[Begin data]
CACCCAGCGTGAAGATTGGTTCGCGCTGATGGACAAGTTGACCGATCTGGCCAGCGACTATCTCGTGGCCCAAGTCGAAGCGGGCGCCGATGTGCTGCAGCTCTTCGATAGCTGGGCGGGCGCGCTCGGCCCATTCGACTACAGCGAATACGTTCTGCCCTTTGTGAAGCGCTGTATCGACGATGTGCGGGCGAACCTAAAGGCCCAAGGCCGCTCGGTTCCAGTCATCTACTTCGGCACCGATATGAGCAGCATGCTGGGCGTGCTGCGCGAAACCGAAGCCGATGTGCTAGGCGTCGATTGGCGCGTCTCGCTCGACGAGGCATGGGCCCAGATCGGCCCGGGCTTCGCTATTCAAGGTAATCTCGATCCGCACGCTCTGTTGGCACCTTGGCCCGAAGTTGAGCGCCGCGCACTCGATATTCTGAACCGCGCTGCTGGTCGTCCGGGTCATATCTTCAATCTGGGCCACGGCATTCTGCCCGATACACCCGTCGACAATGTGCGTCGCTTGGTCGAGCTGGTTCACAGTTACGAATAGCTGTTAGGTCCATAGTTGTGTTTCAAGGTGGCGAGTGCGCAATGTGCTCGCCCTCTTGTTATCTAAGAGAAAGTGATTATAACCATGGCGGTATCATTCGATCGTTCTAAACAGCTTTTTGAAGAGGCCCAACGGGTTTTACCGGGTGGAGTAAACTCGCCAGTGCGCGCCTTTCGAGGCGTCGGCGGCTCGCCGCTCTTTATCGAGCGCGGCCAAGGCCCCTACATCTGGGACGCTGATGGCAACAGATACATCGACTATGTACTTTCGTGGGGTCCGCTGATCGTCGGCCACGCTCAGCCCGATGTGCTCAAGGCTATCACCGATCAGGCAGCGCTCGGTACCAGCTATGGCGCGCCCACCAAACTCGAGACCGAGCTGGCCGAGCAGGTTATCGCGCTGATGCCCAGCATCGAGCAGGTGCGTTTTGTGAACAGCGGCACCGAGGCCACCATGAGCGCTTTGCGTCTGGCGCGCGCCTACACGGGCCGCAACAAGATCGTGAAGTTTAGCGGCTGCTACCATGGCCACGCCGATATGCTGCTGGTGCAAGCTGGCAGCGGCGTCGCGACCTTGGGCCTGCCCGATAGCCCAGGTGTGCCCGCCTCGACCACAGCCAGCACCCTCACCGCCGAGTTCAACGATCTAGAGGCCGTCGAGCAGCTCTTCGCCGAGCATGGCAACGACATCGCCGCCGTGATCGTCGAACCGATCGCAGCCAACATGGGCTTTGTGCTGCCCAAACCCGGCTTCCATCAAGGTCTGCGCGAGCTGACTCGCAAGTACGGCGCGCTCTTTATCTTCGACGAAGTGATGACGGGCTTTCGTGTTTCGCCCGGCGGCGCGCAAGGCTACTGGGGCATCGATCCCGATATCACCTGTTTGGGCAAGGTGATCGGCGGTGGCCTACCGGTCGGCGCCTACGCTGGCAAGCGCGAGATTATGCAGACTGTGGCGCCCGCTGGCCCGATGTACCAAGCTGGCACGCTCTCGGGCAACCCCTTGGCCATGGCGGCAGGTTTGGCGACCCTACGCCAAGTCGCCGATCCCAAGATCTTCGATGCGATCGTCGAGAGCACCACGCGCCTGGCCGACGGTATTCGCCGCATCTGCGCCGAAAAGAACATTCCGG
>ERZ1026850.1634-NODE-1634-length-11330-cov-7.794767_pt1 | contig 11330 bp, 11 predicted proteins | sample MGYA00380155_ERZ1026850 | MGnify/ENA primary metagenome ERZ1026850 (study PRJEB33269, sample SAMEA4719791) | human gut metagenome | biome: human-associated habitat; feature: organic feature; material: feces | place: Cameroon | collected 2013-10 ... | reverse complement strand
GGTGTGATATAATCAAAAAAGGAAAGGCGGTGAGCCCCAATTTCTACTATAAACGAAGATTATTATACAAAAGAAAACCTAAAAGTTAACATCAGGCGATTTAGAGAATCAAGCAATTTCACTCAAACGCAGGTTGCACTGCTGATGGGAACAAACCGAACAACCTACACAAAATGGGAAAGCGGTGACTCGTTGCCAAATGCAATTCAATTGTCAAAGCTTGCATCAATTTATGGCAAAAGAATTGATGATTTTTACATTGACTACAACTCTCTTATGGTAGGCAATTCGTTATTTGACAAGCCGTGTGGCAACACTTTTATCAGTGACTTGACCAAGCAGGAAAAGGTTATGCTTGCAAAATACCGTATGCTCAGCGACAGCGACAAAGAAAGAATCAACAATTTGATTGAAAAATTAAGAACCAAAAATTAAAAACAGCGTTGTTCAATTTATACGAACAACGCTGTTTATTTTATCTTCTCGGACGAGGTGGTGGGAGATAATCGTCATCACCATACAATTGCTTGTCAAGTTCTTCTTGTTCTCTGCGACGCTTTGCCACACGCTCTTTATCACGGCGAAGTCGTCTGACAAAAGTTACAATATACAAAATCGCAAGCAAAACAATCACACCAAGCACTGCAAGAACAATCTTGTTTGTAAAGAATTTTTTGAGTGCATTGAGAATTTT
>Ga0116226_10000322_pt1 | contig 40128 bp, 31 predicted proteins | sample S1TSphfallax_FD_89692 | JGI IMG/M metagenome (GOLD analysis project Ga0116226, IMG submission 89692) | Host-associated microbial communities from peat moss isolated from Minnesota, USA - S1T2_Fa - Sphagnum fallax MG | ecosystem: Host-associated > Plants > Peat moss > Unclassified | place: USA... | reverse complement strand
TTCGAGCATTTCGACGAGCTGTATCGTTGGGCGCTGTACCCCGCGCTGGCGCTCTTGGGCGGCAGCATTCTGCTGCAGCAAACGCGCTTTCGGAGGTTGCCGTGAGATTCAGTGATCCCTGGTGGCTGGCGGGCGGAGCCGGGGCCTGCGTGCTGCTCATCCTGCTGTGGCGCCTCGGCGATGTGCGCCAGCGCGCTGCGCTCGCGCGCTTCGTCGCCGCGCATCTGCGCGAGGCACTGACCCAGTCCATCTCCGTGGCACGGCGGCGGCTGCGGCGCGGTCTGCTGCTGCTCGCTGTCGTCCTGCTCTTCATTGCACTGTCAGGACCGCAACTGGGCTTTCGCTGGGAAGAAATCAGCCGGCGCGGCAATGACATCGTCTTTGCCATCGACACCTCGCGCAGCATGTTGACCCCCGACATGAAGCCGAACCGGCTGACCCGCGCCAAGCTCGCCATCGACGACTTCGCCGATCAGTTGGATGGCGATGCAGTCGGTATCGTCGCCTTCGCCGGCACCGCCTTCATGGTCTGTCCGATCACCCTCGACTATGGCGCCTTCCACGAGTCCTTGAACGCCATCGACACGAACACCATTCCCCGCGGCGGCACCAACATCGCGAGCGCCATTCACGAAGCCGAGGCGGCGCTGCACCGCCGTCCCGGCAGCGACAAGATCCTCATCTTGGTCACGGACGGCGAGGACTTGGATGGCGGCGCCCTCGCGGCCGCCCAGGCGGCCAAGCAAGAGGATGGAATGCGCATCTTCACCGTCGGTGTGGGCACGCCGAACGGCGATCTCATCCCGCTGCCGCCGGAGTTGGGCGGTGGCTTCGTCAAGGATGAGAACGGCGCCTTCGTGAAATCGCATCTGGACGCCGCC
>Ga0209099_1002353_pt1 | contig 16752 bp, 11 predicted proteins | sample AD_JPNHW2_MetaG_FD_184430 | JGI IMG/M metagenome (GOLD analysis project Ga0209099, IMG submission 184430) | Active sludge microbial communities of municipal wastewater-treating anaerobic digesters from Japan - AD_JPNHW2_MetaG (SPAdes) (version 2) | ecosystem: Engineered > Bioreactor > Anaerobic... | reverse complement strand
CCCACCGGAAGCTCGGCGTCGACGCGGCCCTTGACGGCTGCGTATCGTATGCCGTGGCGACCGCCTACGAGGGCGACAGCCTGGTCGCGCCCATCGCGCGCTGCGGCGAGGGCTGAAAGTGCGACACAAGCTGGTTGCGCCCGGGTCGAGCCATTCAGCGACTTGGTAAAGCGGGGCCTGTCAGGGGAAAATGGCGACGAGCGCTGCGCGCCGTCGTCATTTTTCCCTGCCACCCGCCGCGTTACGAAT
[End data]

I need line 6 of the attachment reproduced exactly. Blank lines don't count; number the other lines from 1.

>Ga0209099_1002353_pt1 | contig 16752 bp, 11 predicted proteins | sample AD_JPNHW2_MetaG_FD_184430 | JGI IMG/M metagenome (GOLD analysis project Ga0209099, IMG submission 184430) | Active sludge microbial communities of municipal wastewater-treating anaerobic digesters from Japan - AD_JPNHW2_MetaG (SPAdes) (version 2) | ecosystem: Engineered > Bioreactor > Anaerobic... | reverse complement strand